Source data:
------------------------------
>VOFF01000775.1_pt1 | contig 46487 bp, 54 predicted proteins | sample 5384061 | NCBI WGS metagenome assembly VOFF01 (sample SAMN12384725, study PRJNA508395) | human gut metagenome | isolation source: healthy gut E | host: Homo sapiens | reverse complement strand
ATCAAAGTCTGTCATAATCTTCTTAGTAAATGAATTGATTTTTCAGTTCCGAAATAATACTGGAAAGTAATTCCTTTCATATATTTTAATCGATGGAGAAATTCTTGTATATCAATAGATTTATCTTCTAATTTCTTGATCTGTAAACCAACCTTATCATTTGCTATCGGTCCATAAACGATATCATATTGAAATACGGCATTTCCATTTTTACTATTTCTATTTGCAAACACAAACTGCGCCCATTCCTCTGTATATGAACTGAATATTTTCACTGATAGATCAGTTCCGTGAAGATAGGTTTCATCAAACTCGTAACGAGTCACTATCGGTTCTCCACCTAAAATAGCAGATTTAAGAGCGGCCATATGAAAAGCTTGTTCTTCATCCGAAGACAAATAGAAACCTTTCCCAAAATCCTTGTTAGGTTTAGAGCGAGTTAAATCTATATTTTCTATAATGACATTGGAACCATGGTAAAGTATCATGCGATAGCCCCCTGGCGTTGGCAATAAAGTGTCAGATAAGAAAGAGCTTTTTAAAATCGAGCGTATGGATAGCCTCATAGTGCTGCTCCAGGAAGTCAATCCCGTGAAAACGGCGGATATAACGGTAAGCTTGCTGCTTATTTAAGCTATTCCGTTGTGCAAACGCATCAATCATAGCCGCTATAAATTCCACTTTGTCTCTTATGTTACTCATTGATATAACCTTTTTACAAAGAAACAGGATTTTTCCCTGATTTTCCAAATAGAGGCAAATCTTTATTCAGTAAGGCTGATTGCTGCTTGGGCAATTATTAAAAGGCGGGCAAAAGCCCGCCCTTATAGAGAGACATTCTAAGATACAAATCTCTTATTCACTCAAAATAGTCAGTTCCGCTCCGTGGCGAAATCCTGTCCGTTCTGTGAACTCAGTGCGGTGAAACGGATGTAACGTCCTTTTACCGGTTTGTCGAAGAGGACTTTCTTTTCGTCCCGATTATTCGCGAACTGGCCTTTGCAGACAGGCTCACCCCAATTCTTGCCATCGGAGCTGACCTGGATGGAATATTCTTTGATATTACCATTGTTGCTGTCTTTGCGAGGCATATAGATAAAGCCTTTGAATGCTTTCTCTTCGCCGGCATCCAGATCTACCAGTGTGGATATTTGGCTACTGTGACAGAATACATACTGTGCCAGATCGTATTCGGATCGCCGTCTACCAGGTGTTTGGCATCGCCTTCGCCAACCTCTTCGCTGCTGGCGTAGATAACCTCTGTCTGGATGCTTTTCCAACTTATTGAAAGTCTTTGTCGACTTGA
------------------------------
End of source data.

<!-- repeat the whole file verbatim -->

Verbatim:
>VOFF01000775.1_pt1 | contig 46487 bp, 54 predicted proteins | sample 5384061 | NCBI WGS metagenome assembly VOFF01 (sample SAMN12384725, study PRJNA508395) | human gut metagenome | isolation source: healthy gut E | host: Homo sapiens | reverse complement strand
ATCAAAGTCTGTCATAATCTTCTTAGTAAATGAATTGATTTTTCAGTTCCGAAATAATACTGGAAAGTAATTCCTTTCATATATTTTAATCGATGGAGAAATTCTTGTATATCAATAGATTTATCTTCTAATTTCTTGATCTGTAAACCAACCTTATCATTTGCTATCGGTCCATAAACGATATCATATTGAAATACGGCATTTCCATTTTTACTATTTCTATTTGCAAACACAAACTGCGCCCATTCCTCTGTATATGAACTGAATATTTTCACTGATAGATCAGTTCCGTGAAGATAGGTTTCATCAAACTCGTAACGAGTCACTATCGGTTCTCCACCTAAAATAGCAGATTTAAGAGCGGCCATATGAAAAGCTTGTTCTTCATCCGAAGACAAATAGAAACCTTTCCCAAAATCCTTGTTAGGTTTAGAGCGAGTTAAATCTATATTTTCTATAATGACATTGGAACCATGGTAAAGTATCATGCGATAGCCCCCTGGCGTTGGCAATAAAGTGTCAGATAAGAAAGAGCTTTTTAAAATCGAGCGTATGGATAGCCTCATAGTGCTGCTCCAGGAAGTCAATCCCGTGAAAACGGCGGATATAACGGTAAGCTTGCTGCTTATTTAAGCTATTCCGTTGTGCAAACGCATCAATCATAGCCGCTATAAATTCCACTTTGTCTCTTATGTTACTCATTGATATAACCTTTTTACAAAGAAACAGGATTTTTCCCTGATTTTCCAAATAGAGGCAAATCTTTATTCAGTAAGGCTGATTGCTGCTTGGGCAATTATTAAAAGGCGGGCAAAAGCCCGCCCTTATAGAGAGACATTCTAAGATACAAATCTCTTATTCACTCAAAATAGTCAGTTCCGCTCCGTGGCGAAATCCTGTCCGTTCTGTGAACTCAGTGCGGTGAAACGGATGTAACGTCCTTTTACCGGTTTGTCGAAGAGGACTTTCTTTTCGTCCCGATTATTCGCGAACTGGCCTTTGCAGACAGGCTCACCCCAATTCTTGCCATCGGAGCTGACCTGGATGGAATATTCTTTGATATTACCATTGTTGCTGTCTTTGCGAGGCATATAGATAAAGCCTTTGAATGCTTTCTCTTCGCCGGCATCCAGATCTACCAGTGTGGATATTTGGCTACTGTGACAGAATACATACTGTGCCAGATCGTATTCGGATCGCCGTCTACCAGGTGTTTGGCATCGCCTTCGCCAACCTCTTCGCTGCTGGCGTAGATAACCTCTGTCTGGATGCTTTTCCAACTTATTGAAAGTCTTTGTCGACTTGA